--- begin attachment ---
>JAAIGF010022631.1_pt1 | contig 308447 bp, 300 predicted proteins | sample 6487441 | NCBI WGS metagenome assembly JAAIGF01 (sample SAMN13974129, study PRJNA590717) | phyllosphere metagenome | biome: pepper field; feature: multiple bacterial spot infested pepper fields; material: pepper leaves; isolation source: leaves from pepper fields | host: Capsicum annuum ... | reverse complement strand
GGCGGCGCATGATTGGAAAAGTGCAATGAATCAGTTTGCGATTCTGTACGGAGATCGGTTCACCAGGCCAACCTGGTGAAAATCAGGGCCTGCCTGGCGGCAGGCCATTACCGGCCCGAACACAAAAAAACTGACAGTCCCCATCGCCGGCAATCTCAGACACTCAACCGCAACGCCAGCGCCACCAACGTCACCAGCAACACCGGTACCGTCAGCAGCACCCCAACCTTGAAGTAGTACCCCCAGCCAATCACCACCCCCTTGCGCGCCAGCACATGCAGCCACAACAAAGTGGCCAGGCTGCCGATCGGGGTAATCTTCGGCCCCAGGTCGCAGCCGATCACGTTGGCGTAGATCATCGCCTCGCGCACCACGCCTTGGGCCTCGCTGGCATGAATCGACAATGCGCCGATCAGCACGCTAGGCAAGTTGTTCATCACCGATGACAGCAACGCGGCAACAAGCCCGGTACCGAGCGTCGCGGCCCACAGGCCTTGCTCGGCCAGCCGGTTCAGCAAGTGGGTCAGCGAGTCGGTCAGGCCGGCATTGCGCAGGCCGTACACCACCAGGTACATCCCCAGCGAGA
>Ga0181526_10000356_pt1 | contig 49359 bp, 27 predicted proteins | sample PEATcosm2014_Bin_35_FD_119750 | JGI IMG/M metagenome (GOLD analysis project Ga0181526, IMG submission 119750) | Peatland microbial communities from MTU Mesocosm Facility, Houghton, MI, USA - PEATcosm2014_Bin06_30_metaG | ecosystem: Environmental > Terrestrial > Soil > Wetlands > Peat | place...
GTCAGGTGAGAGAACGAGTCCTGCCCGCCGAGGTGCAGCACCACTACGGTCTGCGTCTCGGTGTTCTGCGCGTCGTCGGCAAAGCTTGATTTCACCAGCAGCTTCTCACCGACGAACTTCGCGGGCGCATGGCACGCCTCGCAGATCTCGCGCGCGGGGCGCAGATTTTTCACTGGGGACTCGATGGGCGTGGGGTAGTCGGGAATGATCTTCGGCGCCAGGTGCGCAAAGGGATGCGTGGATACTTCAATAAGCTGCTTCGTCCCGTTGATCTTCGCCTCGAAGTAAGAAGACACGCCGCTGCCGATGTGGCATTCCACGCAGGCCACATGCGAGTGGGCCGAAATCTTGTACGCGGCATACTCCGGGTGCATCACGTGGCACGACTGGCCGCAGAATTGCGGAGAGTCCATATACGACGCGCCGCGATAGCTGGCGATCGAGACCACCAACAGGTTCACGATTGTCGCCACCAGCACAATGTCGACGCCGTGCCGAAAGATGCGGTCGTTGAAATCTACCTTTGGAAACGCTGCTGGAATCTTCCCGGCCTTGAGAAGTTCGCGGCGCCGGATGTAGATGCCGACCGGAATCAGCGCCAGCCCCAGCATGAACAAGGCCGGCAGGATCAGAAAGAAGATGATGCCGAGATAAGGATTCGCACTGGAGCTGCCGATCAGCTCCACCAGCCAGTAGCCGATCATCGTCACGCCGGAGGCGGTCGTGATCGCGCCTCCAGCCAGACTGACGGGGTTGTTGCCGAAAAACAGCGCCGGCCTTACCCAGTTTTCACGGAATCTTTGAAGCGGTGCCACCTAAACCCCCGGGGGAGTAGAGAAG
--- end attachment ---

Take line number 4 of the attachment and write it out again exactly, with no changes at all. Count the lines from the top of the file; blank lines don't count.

GTCAGGTGAGAGAACGAGTCCTGCCCGCCGAGGTGCAGCACCACTACGGTCTGCGTCTCGGTGTTCTGCGCGTCGTCGGCAAAGCTTGATTTCACCAGCAGCTTCTCACCGACGAACTTCGCGGGCGCATGGCACGCCTCGCAGATCTCGCGCGCGGGGCGCAGATTTTTCACTGGGGACTCGATGGGCGTGGGGTAGTCGGGAATGATCTTCGGCGCCAGGTGCGCAAAGGGATGCGTGGATACTTCAATAAGCTGCTTCGTCCCGTTGATCTTCGCCTCGAAGTAAGAAGACACGCCGCTGCCGATGTGGCATTCCACGCAGGCCACATGCGAGTGGGCCGAAATCTTGTACGCGGCATACTCCGGGTGCATCACGTGGCACGACTGGCCGCAGAATTGCGGAGAGTCCATATACGACGCGCCGCGATAGCTGGCGATCGAGACCACCAACAGGTTCACGATTGTCGCCACCAGCACAATGTCGACGCCGTGCCGAAAGATGCGGTCGTTGAAATCTACCTTTGGAAACGCTGCTGGAATCTTCCCGGCCTTGAGAAGTTCGCGGCGCCGGATGTAGATGCCGACCGGAATCAGCGCCAGCCCCAGCATGAACAAGGCCGGCAGGATCAGAAAGAAGATGATGCCGAGATAAGGATTCGCACTGGAGCTGCCGATCAGCTCCACCAGCCAGTAGCCGATCATCGTCACGCCGGAGGCGGTCGTGATCGCGCCTCCAGCCAGACTGACGGGGTTGTTGCCGAAAAACAGCGCCGGCCTTACCCAGTTTTCACGGAATCTTTGAAGCGGTGCCACCTAAACCCCCGGGGGAGTAGAGAAG